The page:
Are the two identified only by comparative existence? Can one abide in pure mediocrity throughout a lifetime, only to be fooled into thinking that excellence has been achieved, but on the day before extinguishment from this universe, be visited by pure excellence that suddenly compels one to realize that all along, only a ho-hum level of mediocrity had been attained?
Conversely, can one maintain a level of excellence without a comparative standard against which one may know what “mediocrity” consists of?
It is like the grammatical elevation learned in former school days, of “Good”, “Better”, and finally, “Best” — how does one identify the last in the tripartite series unless there is a comparison against that which is lesser, and how does one ever realize the progressive nature of one’s endeavor unless there is improvement to realize?
One may argue that excellence cannot exist except and “but without” the coexistence of mediocrity, and thus the corollary must also be true. Isn’t that the problem with everything in life — excellence, once achieved or realized as a goal, becomes a hollow voice of regret when once mediocrity is the standard to which one is reduced?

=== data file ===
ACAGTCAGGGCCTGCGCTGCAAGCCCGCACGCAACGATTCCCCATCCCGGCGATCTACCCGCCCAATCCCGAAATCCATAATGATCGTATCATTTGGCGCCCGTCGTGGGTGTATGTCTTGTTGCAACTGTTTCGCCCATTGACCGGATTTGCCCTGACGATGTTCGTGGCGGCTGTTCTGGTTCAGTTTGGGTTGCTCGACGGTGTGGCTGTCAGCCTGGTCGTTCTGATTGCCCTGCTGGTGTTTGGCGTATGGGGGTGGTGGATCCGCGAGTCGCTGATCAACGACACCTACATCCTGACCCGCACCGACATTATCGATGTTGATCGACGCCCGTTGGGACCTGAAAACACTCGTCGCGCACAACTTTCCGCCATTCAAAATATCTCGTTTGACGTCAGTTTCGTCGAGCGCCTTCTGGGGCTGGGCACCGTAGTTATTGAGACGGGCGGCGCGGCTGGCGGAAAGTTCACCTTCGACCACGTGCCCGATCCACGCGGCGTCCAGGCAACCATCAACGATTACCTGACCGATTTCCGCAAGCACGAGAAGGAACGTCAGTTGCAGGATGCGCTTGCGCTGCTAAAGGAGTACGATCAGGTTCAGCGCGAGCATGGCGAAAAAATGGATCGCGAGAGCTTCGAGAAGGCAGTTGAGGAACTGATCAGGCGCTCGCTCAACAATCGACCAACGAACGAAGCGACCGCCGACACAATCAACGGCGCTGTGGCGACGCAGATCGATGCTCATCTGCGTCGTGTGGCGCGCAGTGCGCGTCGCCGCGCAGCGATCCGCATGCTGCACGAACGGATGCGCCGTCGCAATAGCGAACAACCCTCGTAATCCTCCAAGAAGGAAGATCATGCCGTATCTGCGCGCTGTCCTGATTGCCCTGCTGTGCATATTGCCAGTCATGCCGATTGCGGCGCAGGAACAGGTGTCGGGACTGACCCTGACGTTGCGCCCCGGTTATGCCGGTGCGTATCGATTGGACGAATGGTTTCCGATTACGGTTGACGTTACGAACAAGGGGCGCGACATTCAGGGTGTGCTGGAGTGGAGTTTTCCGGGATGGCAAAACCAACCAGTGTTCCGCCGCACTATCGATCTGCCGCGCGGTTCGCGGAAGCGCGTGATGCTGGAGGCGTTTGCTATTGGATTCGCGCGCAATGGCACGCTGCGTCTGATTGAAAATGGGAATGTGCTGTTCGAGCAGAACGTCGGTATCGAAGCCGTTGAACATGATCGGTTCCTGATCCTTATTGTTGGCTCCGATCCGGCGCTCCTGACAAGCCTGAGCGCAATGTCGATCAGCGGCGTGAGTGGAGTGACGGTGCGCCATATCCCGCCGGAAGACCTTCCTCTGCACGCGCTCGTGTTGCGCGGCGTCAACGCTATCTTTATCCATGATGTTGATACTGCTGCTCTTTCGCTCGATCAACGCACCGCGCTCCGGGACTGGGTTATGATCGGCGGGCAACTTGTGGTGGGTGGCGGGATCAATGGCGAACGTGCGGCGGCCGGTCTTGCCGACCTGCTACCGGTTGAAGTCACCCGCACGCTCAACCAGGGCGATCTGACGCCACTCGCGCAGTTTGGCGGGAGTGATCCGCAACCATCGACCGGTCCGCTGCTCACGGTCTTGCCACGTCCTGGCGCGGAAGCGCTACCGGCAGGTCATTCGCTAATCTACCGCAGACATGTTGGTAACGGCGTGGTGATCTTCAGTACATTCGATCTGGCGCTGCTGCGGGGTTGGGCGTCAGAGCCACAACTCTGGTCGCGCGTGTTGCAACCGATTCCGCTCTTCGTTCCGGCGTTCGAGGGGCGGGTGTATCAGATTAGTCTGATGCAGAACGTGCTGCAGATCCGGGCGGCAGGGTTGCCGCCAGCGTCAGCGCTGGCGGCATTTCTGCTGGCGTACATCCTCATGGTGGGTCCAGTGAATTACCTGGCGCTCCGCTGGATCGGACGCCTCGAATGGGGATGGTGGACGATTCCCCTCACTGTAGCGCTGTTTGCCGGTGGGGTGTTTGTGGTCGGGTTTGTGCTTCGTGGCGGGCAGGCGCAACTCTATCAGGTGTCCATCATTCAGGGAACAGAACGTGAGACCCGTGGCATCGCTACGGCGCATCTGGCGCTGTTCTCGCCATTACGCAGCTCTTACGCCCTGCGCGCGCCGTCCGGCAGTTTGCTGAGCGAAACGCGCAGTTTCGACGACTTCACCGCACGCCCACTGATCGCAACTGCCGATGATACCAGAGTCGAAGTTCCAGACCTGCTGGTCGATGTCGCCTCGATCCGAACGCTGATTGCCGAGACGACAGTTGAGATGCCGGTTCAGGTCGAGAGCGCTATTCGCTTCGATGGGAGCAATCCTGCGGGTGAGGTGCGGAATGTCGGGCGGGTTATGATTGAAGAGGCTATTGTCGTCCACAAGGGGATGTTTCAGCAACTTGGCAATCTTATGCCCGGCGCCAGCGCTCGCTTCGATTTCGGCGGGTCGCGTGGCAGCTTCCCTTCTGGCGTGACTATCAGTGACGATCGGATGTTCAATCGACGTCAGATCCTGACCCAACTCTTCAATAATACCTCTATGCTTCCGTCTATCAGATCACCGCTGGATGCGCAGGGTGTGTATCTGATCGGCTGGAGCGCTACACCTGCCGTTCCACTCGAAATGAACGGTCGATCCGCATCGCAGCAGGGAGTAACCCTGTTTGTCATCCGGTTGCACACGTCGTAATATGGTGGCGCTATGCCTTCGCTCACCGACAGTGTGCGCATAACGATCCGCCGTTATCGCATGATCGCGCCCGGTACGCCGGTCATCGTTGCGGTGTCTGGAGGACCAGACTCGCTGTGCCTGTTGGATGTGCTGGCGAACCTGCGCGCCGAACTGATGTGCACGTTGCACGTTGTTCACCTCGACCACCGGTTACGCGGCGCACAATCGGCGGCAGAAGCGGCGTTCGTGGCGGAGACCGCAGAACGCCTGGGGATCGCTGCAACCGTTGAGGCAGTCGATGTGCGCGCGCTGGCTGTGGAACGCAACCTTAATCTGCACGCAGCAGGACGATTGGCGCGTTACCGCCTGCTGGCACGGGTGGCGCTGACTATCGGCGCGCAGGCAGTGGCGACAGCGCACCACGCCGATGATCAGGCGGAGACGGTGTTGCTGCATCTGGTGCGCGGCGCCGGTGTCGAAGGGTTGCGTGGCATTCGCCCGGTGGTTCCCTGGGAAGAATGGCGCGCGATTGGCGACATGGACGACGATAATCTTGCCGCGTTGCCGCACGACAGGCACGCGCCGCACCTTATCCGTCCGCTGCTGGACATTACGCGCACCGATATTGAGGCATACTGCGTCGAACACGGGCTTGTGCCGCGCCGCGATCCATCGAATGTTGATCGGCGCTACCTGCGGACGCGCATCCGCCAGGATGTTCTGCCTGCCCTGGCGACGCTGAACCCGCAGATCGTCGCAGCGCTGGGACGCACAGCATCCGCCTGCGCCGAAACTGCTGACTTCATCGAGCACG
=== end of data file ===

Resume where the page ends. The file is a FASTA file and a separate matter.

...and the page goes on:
For Federal employees and U.S. Postal workers who suffer from a medical condition, where the medical condition has reduced one’s ability and capacity to perform one’s Federal or Postal position and duties to a level of mediocrity and struggle just to maintain a lesser standard below what one has become accustomed to — of excellence in all arenas, including health, personal life and professional goals — the reduction resulting from one’s deteriorating health is often accompanied by a sense of having become a “lesser” person precisely because one has known the “better” and the “best”.
“Good” is not enough, anymore, because “better” and “best” have once been tasted.
Filing for Federal Disability Retirement benefits may not be the “best” answer to all of one’s problems, but it is the better solution to the Federal employee or Postal worker who can no longer perform one or more of the essential elements of one’s Federal or Postal job, especially when the “good” is merely an exercise in mediocrity where once stood excellence.
Robert R. McGill, Esquire